The three premises that make this book a masterpiece (aside from being excellently executed):
1.To wage war detached from death:
The problem of waging war detached from death is not measuring the damage you perpetuate. Destruction without consequence is already in our midsts, where war is waged in a room, thousands are killed who appear as a number rather than human beings with a personal identity. In this book, Ender destroyed a whole species feeling reprimands from his superiors rather than the self-induced consciousness telling you something is nor right.
2. It matters how you win:
Winning without limits to the means you'd use creates a big blind spot on the morality behind the methods in question. Of course, if argued that it's either them or us, I guess you'd do about anything to defeat the enemy, even if it means genocide.
3. Your end-result as a human being is not important for the military. Once you accomplish a given task, you're expendable (Disposable Heroes, quoting Metallica!):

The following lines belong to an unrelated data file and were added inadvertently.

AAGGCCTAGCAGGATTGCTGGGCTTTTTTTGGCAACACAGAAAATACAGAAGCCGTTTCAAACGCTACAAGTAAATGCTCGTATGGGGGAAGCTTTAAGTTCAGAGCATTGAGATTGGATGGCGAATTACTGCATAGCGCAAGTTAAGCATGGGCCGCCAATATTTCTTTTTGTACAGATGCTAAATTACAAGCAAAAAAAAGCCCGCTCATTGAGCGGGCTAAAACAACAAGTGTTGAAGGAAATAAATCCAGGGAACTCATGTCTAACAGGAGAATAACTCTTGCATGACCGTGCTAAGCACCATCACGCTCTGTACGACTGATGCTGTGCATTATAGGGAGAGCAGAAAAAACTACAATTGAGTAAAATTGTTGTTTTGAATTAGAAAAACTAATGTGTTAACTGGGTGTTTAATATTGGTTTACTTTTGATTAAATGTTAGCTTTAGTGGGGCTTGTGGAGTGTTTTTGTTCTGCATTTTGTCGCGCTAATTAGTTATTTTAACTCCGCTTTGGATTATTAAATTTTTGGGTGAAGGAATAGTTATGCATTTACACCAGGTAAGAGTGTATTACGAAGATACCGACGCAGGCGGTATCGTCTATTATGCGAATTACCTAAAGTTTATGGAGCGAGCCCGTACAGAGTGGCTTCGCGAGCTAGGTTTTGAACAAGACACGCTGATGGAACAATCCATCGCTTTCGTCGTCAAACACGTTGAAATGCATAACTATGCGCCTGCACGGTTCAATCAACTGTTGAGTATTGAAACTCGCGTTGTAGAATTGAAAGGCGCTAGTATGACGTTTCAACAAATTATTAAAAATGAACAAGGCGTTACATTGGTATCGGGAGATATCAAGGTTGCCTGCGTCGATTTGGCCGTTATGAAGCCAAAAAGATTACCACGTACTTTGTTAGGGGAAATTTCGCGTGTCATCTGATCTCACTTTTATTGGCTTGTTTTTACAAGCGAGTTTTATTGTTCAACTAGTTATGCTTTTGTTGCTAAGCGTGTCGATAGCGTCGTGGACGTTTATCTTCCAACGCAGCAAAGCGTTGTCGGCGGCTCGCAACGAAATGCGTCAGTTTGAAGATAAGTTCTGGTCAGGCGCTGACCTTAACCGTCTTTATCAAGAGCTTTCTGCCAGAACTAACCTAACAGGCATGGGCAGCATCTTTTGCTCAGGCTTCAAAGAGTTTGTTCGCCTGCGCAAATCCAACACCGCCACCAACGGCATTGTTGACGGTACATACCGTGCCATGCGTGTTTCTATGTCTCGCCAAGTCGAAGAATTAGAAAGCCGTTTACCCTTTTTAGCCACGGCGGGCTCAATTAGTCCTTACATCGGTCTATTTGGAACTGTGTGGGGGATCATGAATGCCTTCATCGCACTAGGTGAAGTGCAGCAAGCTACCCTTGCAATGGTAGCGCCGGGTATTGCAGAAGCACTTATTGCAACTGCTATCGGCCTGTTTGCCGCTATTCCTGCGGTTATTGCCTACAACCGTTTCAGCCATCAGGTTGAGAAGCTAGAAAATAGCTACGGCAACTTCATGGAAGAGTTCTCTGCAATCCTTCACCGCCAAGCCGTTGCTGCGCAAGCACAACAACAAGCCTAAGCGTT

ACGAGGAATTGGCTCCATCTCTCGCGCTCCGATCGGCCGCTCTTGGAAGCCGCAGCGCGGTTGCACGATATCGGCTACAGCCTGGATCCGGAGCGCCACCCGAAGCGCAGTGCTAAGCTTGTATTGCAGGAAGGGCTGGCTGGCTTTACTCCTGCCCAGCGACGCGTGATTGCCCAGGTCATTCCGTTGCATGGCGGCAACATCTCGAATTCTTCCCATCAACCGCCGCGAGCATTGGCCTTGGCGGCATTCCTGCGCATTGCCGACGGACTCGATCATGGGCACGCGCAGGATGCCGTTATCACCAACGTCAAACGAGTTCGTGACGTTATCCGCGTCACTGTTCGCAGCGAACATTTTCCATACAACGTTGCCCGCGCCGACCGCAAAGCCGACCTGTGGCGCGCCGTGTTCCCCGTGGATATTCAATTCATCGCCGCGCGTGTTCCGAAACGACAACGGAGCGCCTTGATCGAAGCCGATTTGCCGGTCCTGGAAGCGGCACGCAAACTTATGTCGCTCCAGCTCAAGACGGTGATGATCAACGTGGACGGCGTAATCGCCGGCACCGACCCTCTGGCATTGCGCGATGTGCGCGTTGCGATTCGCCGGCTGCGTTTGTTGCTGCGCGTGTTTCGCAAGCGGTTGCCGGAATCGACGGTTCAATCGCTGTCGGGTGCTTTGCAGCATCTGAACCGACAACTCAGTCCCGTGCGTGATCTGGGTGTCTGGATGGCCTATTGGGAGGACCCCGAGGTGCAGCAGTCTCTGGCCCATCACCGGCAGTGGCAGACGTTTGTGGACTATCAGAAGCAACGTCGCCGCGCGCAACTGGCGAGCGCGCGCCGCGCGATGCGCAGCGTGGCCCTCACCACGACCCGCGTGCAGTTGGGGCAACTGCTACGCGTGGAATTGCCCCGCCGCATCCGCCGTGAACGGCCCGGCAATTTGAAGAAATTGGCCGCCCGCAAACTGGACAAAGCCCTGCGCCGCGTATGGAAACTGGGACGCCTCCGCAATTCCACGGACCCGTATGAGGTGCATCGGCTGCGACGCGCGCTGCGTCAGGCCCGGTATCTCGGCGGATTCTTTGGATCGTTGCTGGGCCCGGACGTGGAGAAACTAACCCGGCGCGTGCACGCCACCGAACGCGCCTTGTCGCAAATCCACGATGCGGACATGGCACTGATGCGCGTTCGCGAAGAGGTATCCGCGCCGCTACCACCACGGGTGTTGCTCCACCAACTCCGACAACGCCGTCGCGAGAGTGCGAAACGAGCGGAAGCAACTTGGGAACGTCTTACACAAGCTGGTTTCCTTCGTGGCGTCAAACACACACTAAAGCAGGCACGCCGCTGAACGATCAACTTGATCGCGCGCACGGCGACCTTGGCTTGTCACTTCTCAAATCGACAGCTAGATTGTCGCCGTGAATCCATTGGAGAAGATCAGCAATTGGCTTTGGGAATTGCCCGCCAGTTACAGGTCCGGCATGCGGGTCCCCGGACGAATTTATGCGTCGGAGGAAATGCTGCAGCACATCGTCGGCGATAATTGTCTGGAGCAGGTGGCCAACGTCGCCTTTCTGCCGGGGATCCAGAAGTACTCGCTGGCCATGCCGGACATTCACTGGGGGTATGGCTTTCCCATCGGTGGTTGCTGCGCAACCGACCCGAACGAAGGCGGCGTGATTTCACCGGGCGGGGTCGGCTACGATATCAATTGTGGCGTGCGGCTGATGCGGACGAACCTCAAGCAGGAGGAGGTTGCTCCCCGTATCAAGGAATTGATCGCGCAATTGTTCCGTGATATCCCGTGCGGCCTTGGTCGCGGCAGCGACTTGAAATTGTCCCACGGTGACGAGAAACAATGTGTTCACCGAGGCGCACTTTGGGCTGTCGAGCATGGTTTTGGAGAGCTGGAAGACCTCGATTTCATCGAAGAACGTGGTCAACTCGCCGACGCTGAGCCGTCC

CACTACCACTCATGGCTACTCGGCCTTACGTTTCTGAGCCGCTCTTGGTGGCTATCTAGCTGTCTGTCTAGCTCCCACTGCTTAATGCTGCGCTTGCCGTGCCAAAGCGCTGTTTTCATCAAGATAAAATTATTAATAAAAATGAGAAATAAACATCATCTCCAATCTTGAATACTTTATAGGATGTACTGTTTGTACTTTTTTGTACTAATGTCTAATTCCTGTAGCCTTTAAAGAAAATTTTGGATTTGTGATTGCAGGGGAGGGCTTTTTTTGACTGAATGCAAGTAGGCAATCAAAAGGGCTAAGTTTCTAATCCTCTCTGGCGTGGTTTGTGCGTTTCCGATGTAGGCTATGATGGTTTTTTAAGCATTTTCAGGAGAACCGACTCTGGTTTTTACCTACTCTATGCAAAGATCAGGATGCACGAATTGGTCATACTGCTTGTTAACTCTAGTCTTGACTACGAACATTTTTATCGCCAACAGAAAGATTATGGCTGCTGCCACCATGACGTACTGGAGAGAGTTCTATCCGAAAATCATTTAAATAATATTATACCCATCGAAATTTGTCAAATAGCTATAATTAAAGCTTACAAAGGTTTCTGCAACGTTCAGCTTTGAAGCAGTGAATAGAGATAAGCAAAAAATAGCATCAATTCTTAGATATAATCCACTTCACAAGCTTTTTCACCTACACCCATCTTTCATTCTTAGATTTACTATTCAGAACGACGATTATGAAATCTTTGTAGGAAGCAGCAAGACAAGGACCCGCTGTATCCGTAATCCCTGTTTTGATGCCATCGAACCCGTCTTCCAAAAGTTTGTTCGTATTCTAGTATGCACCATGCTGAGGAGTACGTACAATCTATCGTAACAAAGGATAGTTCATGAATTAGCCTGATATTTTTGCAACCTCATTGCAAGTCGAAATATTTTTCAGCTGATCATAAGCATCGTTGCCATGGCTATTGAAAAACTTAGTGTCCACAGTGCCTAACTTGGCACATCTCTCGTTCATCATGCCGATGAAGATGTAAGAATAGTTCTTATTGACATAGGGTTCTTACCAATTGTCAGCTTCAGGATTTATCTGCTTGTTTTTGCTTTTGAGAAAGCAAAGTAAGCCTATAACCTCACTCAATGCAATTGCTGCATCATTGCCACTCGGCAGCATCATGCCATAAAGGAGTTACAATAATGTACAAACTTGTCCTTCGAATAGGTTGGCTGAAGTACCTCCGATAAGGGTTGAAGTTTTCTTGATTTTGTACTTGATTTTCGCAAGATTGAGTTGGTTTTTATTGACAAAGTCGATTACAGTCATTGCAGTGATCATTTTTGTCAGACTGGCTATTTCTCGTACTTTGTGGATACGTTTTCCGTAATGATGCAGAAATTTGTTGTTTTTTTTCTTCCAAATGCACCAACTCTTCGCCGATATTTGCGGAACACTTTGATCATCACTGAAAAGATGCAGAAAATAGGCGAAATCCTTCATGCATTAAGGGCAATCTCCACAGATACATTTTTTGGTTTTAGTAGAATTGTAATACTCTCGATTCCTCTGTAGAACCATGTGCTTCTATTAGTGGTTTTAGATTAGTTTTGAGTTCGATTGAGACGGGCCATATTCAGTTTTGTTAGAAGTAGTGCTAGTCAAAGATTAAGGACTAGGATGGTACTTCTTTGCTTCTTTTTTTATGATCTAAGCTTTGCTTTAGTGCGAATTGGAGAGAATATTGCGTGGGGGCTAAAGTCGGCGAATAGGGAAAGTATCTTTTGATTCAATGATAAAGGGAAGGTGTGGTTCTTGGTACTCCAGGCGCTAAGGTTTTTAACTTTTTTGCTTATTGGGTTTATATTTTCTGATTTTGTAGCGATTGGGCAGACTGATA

Trained to become a war hammer, Ender is faced with the immorality of having been used for an ulterior motive without his consent. Having had the choice, it is clear he would've taken another course to affront the Formics threat. Once he had been used, the military is faced with two problems:
a. You pissed off your best weapon, which might turn on you and destroy you (the weapon you created knows all your weaknesses, mind you!)
b. The commanders following your weapon of choice will doubt your methods. Civil war would be at hand!
This book is gripping from the beginning to the end. The main character is a hero that will be remembered for a long time. To keep this review short, I will add that you will most certainly enjoy this masterpiece in any mode you wish to consume it.